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How Nerve Cells Grow

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FRIDAY, July 25 (HealthDayNews) — Researchers at Johns Hopkins Medical Institutions have identified a protein that promotes the growth of tentacle-like axons on nerve cells.

The finding could eventually help scientists develop ways to rebuild nerves lost to spinal cord injuries or degenerative conditions such as Huntington’s disease. Researchers have spent decades trying to find signals that guide axons and lets these cell tips reach out to distant targets.

The Johns Hopkins team made their finding while studying a family of proteins that are best known for repelling axons and inhibiting their growth. Unexpectedly, they found one member of those proteins — semaphorin-7a — actually promotes the growth of axons.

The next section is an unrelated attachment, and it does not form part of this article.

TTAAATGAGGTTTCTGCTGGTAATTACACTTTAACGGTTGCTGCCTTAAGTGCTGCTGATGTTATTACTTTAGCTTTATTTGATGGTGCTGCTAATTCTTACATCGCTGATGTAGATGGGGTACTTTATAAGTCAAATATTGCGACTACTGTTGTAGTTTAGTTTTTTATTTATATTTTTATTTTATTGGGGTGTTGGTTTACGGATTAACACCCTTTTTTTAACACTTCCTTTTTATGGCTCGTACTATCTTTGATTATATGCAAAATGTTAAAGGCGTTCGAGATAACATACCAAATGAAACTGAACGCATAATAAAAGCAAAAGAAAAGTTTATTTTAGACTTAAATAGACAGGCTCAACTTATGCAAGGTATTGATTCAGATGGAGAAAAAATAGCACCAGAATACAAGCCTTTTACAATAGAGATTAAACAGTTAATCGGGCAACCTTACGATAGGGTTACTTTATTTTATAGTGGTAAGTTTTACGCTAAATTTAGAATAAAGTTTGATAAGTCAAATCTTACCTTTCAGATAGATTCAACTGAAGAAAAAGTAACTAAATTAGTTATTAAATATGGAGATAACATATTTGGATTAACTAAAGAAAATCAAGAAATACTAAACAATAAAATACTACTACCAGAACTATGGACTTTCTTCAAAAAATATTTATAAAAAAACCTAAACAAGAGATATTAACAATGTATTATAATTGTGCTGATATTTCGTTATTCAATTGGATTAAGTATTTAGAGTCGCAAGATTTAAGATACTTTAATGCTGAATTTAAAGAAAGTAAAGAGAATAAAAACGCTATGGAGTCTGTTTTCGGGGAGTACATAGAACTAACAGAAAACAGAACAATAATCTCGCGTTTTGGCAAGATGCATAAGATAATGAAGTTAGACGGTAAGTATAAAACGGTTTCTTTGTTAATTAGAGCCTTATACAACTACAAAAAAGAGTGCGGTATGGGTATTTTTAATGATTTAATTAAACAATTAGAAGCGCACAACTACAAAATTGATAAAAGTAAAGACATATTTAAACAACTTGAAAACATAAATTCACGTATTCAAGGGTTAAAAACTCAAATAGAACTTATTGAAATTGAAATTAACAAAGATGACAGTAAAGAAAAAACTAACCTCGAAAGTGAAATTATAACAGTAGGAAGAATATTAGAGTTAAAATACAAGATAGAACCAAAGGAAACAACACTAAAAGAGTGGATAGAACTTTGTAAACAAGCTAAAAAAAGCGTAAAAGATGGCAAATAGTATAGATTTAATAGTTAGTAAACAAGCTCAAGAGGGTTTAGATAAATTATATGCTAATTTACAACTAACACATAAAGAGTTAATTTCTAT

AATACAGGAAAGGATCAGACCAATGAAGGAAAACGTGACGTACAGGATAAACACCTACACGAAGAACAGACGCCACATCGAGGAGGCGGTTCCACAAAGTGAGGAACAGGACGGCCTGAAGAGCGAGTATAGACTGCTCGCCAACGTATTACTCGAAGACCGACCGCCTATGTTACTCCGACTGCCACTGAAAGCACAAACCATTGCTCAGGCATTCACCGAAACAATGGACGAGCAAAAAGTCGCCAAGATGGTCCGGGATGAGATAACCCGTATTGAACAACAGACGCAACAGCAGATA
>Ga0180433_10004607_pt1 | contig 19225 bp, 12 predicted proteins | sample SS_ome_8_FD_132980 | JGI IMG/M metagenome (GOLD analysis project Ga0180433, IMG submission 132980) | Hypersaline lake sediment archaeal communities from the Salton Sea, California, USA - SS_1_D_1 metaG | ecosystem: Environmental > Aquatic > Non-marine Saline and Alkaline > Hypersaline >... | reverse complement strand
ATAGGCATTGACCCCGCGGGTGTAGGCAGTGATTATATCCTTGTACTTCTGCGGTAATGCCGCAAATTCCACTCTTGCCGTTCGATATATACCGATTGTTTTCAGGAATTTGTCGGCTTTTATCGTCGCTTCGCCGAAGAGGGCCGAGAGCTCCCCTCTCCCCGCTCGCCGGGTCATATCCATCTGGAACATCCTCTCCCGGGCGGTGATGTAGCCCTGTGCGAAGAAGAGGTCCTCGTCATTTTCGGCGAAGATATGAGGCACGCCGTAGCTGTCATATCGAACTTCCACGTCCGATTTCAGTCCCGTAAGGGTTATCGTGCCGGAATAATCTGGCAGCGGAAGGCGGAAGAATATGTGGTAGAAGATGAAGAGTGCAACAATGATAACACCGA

In laboratory experiments, they found that rat nerve cells grew more and longer axons on the side nearest the source of the semaphorin-7a protein. They also found that in mice that lacked semaphorin-7a, axons of some odor-sensing nerves never reached their targets.

The study appears in this week’s issue of Nature.

“I’ve been studying semaphorins for about a decade and didn’t expect to find any that stimulated Axon growth, certainly not to the extent we saw in the lab and in mice,” Alex Kolodkin, a professor of neuroscience, says in a news release.

The researchers say they need to determine how semaphorin-7a’s message is passed along inside the nerve. Understanding that could help them find a specific target for promoting axon growth following nerve injury or degeneration.

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